A 'journey to higher ground' at Southern Virginia University conference
BUENA VISTA, Va. — In an effort to follow the words of the late Elder Joseph B. Wirthlin and “journey to higher ground,” hundreds gathered at the 16th Annual Education Conference at Southern Virginia University on Friday, June 1, and Saturday, June 2.
The first day of the conference began with keynote addresses by Dr. Madison U. Sowell, Southern Virginia’s provost, and his wife, Dr. Debra H. Sowell, a dance historian and professor of humanities at the university. Other presenters that day included Jason F. Wright, New York Times bestselling author; Virginia Hinckley Pearce, bestselling author and former member of the Young Women general presidency of The Church of Jesus Christ of Latter-day Saints; and David J. Ridges, author and Church Education System instructor.
Journeying through the storm
Debra Sowell focused her presentation on three aspects of journeying to higher ground: the steps of the journey, journeying to higher cultural ground and journeying through the inevitable storms of life.
When speaking on the journey to higher cultural ground, she shared experiences from her own upbringing (during which her mother trained her to treasure refinement), gave practical advice and highlighted a CES devotional address titled “Our Refined Heavenly Home" by Elder Douglas L. Callister, who was released from the Second Quorum of the Seventy in 2009.
“Making the journey to higher ground means making conscious cultural entertainment choices, not because we’re some kind of cultural snob, but because ‘one of the purposes of our earthly probation is to become like our heavenly parents in every possible way,’” said Sowell citing Elder Callister's talk.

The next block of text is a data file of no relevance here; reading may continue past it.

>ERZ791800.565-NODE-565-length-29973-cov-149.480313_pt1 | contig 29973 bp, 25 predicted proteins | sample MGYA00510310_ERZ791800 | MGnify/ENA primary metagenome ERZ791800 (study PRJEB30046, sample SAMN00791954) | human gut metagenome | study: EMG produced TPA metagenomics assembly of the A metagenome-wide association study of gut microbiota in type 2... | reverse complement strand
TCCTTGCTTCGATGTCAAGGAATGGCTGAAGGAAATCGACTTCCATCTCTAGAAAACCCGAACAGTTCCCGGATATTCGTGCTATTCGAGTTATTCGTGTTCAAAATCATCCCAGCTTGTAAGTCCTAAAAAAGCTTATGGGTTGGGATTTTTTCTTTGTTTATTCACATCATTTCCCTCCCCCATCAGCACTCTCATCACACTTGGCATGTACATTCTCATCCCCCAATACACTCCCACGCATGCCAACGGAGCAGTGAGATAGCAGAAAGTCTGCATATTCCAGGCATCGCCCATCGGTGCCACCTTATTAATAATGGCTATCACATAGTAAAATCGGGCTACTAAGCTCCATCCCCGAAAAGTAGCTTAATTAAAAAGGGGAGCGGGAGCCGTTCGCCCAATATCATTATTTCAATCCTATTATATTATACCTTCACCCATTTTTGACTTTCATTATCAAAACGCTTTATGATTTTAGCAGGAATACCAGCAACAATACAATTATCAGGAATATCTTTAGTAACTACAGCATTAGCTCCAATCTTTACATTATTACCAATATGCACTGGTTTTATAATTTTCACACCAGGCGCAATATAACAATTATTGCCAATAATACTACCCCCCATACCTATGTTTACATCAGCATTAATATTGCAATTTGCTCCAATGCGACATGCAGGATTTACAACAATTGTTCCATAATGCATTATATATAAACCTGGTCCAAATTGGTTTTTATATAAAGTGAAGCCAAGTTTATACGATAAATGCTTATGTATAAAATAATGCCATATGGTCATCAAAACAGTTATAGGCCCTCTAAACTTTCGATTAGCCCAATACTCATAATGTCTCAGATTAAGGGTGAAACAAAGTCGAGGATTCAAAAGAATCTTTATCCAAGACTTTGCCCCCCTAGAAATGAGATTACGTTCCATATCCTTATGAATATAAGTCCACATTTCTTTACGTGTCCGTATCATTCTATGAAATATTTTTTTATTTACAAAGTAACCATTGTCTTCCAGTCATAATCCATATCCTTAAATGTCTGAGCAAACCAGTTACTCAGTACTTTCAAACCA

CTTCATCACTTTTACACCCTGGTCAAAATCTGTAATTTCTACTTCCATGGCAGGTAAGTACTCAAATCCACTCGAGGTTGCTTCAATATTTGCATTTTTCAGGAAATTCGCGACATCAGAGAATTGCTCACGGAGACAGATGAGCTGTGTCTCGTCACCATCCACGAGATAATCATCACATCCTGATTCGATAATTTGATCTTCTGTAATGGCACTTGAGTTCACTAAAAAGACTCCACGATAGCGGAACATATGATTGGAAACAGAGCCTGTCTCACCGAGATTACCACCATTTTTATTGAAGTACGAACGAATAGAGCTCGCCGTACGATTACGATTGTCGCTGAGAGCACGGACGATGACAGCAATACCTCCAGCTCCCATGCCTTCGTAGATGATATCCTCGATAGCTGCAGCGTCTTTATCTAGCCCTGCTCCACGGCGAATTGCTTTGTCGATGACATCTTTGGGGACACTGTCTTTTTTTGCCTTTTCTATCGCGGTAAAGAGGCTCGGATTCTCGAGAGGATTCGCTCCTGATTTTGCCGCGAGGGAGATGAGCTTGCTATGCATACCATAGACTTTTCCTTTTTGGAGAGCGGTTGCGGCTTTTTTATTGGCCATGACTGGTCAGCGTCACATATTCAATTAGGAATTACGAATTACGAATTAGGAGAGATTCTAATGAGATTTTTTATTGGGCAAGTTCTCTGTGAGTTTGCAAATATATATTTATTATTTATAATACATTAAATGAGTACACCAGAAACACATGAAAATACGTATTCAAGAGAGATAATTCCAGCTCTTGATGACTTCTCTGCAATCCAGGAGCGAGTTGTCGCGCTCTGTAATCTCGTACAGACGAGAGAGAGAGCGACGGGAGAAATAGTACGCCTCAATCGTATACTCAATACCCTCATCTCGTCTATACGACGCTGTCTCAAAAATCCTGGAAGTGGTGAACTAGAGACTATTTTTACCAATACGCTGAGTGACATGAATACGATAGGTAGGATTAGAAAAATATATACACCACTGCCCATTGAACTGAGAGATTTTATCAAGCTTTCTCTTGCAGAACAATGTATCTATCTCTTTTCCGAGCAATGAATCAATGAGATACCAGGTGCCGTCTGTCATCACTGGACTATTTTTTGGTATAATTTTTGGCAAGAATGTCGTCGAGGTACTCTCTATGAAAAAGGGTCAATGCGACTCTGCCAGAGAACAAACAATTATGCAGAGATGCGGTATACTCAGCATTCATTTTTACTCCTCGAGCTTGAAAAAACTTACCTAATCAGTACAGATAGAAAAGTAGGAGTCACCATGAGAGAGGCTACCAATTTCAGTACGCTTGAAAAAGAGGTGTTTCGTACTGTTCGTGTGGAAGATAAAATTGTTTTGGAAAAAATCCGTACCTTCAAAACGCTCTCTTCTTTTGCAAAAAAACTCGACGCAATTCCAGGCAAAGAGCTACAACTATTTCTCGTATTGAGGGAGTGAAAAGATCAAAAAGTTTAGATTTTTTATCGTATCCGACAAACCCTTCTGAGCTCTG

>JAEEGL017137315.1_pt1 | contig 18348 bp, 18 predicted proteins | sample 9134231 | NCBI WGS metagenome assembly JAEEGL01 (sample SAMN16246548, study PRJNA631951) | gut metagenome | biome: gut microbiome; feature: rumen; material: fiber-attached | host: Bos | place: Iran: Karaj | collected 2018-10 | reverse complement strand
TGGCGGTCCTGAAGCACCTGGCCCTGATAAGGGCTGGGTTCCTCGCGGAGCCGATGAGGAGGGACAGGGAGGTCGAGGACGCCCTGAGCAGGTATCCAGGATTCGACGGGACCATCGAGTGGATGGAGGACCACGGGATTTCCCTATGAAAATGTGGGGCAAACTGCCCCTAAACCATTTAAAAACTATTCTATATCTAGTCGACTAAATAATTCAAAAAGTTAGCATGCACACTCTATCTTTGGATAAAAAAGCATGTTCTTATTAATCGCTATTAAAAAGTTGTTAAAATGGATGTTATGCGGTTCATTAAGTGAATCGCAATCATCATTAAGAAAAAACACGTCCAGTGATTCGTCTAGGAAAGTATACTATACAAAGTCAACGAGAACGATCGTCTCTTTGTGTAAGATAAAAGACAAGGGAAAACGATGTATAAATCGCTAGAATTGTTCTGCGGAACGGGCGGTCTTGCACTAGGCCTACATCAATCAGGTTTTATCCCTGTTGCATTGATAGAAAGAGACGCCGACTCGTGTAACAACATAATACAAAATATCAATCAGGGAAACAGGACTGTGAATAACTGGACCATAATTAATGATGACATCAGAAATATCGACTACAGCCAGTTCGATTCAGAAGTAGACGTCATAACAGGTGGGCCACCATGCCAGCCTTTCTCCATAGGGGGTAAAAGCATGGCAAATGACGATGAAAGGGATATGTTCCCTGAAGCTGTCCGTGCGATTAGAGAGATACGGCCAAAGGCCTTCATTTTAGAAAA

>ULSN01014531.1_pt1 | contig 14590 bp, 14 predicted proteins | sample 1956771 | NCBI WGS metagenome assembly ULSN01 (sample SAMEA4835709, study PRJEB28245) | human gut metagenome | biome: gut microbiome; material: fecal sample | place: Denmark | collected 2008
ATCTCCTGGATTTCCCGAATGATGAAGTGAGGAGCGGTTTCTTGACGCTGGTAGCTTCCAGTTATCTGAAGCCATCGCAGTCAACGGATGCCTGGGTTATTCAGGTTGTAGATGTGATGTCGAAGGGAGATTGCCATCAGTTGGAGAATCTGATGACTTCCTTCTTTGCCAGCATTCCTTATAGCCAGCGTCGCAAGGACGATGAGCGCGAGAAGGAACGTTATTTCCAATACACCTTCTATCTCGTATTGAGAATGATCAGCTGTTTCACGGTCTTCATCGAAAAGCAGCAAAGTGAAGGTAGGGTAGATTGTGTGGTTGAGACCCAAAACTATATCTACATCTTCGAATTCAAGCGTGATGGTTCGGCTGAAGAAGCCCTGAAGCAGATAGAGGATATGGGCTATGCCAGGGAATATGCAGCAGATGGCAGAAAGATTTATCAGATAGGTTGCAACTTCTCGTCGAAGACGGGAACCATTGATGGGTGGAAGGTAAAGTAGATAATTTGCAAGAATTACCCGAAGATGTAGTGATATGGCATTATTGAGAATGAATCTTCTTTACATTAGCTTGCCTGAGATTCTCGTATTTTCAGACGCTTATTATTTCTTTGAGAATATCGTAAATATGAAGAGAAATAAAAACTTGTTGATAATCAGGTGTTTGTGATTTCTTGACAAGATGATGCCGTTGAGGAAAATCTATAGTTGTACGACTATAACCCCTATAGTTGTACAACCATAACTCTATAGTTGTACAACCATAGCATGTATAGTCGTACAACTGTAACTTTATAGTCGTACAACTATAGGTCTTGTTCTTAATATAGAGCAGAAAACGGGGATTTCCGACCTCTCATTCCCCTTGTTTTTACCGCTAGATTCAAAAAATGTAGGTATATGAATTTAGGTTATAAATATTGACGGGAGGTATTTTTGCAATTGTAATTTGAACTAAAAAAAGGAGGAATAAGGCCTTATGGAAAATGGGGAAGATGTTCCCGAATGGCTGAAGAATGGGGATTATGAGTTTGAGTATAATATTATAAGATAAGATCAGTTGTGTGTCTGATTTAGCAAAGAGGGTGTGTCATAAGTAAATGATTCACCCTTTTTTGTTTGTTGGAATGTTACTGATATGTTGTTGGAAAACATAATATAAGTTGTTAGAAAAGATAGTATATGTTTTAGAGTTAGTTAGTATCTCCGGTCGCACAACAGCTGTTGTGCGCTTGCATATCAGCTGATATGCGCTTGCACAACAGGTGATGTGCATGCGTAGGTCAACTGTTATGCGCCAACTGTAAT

When speaking about the times when the journey to higher ground leads through storms and rugged terrain, Sowell shared a story about a storm in the life of Elder John H. Groberg, an emeritus general authority, from his book “In the Eye of the Storm” and quoted his words on how to get through the storms of life.
“‘Our duty is to swim, not wonder or complain,’” she quoted. “‘We need to get to shore and must leave the reasons for the storm with the Lord. If all the effort we put into asking ‘why’ were used in swimming, a lot more of us, with His help, would reach the shore.’”
Inviting the Holy Ghost into our lives
Madison Sowell, who received a doctorate from Harvard and previously served as director of the honors program at Brigham Young University, focused his presentation on five ways that to actively invite the Holy Ghost into homes, teachings and lives. He began by quoting the Book of Mormon prophet Alma, saying we “ought to search the scriptures.”
“If you want to search the scriptures, you have to pay the price: you have to interrogate them, you have to dialogue with them,” he said.
He drew his next point, to “pray vocally as well as in thy heart,” from the Doctrine and Covenants. He highlighted the need to pray with a sincere heart, which often means praying specifically.
His third suggestion, from the Book of Isaiah, was to “sing unto the Lord.” He highlighted the power of music with a story from his service as president of the Italy Milan Mission, where one young missionary who had recently lost his mother chose to stay on his mission because of the hymn "Abide With Me."
Madison Sowell’s fourth and fifth suggestions were to participate in priesthood ordinances — such as the sacrament, temple ordinances and priesthood blessings — and, in the words of Moroni, to “bear testimony of (Jesus Christ).”
“It’s not enough to participate in priesthood ordinances — you need to seal it; you need to bear your testimony,” said Sowell. “Each of us needs to journey to higher ground: the highest ground of eternal life.”
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